Just like your yoga, if you want the best bread and viennoiseries in Paris, you will have to commit to a daily Sadhana.

The yoga philosophy of the best boulangerie in your Paris neighborhood

When I was fifteen, my family moved from San Francisco to the 17ème arrondissement. The best boulangeries were on rue de la Jonquière, two blocks away from our apartment. There were a lot of boulangeries on that street, but only two that we deemed good enough: one had very good baguettes but terrible viennoiseries, and the other had terrible bread but delicious viennoiseries.

In the mornings while my parents slept (a benefit of being on sabbatical from teaching: no early classes to instruct), I made coffee while my younger sister would head out to get breakfast. First, she’d go to the boulangerie with the good viennoiseries. Then she’d hide the croissants and pains au chocolat in her shopping bag while she went to the other boulangerie to pick up the good bread. She was diplomatic, going out of her way to keep one boulangerie from finding out that we were also dating the other one. We had the system dialed, she and I, and so we’d laugh whenever one of our parents decided to “help out” in the mornings. They’d always bungle the breakfast errand, bringing home bread from the mediocre place, and viennoiseries from the other inferior place, essentially destroying what it took the two of us a month of dogged research to figure out.

All that to say that if you want the best bread and viennoiseries, you will have to practice.


The mindfulness you bring to your yoga practice is the same quality you’ll need for uncovering your neighborhood’s best boulangerie. Without clinging to the one closest to you (we always want the one downstairs or next door to be amazing, but it seldom is,) take note of the boulangeries dotting the rest of your neighborhood. Which ones are crowded? Are there some that are busier at certain times of day? Which ones have long lines? Which ones attract the persnickety old ladies? As the French don’t muck about with mediocre bread, lines are often portents of quality and fair prices. And Parisians don’t mind walking an extra block or two for the best.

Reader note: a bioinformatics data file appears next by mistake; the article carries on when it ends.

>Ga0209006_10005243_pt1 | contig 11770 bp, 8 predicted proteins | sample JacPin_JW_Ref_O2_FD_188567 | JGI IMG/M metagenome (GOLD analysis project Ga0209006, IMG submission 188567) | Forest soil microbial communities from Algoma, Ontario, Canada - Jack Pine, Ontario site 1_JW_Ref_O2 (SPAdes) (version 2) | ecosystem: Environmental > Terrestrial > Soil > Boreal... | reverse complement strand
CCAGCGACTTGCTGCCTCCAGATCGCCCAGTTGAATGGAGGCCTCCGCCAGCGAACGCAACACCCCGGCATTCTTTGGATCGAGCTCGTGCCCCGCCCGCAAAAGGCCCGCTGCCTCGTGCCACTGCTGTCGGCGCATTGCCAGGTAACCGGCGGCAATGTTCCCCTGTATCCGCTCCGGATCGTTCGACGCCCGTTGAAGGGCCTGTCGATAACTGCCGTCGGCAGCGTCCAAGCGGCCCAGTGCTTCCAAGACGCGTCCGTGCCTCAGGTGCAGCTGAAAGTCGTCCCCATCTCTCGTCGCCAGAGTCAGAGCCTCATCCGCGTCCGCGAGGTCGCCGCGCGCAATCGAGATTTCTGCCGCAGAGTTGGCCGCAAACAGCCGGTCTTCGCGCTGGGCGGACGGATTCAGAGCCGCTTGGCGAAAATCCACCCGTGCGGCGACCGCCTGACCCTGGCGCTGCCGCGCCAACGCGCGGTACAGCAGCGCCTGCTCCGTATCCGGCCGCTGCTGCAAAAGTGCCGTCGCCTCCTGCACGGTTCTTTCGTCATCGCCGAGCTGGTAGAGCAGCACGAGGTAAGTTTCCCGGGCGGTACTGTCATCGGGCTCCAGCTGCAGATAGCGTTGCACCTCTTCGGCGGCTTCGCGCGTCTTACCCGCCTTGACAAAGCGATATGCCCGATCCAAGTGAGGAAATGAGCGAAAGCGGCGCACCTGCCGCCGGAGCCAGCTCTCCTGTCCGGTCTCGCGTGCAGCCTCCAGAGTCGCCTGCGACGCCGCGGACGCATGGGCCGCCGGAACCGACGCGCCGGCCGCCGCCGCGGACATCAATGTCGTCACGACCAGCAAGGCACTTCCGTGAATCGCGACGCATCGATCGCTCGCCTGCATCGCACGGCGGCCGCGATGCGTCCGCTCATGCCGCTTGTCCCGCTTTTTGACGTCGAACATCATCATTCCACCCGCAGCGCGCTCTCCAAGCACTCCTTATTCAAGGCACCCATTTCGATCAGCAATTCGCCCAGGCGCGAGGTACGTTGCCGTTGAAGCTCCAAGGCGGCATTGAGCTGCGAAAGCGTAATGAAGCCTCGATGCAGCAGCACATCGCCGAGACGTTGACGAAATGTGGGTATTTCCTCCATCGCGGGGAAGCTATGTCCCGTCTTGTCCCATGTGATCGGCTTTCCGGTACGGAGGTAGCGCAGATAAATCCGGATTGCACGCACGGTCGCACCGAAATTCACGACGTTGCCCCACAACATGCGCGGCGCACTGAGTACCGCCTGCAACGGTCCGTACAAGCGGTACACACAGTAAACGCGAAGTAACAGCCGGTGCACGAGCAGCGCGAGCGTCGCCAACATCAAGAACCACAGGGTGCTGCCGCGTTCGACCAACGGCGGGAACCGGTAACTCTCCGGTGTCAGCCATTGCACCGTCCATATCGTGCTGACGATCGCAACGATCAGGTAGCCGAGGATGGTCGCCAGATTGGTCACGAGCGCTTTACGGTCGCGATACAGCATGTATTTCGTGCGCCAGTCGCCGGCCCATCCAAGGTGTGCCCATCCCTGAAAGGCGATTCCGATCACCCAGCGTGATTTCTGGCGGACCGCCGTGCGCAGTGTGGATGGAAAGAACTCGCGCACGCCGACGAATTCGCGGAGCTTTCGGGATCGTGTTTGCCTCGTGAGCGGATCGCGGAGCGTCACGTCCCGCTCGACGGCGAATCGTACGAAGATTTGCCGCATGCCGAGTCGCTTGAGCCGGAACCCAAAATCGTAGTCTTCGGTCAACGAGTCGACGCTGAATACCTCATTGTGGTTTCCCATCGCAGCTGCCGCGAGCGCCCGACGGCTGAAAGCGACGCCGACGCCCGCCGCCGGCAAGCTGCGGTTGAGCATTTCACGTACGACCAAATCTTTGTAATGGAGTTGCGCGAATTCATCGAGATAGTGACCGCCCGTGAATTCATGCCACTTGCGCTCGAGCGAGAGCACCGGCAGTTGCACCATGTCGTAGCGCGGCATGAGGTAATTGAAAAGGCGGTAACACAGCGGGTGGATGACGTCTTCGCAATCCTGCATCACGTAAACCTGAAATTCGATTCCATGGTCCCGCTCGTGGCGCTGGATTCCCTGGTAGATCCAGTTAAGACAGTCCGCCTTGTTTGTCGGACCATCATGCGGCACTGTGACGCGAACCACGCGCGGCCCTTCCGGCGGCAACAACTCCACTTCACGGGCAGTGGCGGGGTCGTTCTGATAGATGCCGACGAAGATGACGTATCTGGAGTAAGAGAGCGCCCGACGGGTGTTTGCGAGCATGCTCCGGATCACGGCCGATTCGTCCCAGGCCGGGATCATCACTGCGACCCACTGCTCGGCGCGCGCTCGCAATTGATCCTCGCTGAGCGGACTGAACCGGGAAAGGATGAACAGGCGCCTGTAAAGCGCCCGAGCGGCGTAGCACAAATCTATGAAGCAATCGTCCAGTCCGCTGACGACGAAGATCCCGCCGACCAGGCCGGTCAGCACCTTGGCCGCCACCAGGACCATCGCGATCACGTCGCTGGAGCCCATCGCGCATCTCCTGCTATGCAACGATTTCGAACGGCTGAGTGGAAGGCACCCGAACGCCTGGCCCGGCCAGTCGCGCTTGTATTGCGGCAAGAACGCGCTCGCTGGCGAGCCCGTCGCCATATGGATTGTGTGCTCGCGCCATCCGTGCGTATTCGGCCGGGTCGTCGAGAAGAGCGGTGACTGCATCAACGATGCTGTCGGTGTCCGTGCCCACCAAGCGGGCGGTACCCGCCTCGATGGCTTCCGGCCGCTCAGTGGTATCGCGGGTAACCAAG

As you know from yoga, practice makes permanent.


As you know from yoga, practice makes permanent. The more you do something over and over, the more it becomes a part of you. This is the discipline you will need to cultivate in your boulangerie quest. You will have to be indefatigable in your research. It will take time. You will eat many middling chouquettes and éclairs and baguettes, and feel defeated as well as possibly fat. Do not despair! You will eventually locate “your” boulangerie, and when you do, you’ll begin forging a deeper connection to your neighborhood and to France.


This is the final state, the one in which you will be absorbed into the One, the one boulangerie that is the best. By frequenting the boulangerie daily, embedding yourself in the fabric of the bakery, you will slowly, over time, become as much a part of the community as the boulangerie itself. You will walk in and be greeted — possibly even by name! — you’ll say Bonjour when you enter, and Au Revoir or Bonne Journée when you exit. You’ll respect the unique French flow of boulangerie traffic, going through the In door when you enter and out the Out door when you leave. You may even be invited to skip the line of students grabbing lunch in order to get your single bread fix. You will make yourself tiny as you approach the caisse to order and pay with exact change and then if there’s time, complain about the bakery’s August closure, declaring the open-in-August boulangerie’s bread “inmangeable”!

In short, you’ll be In with the One.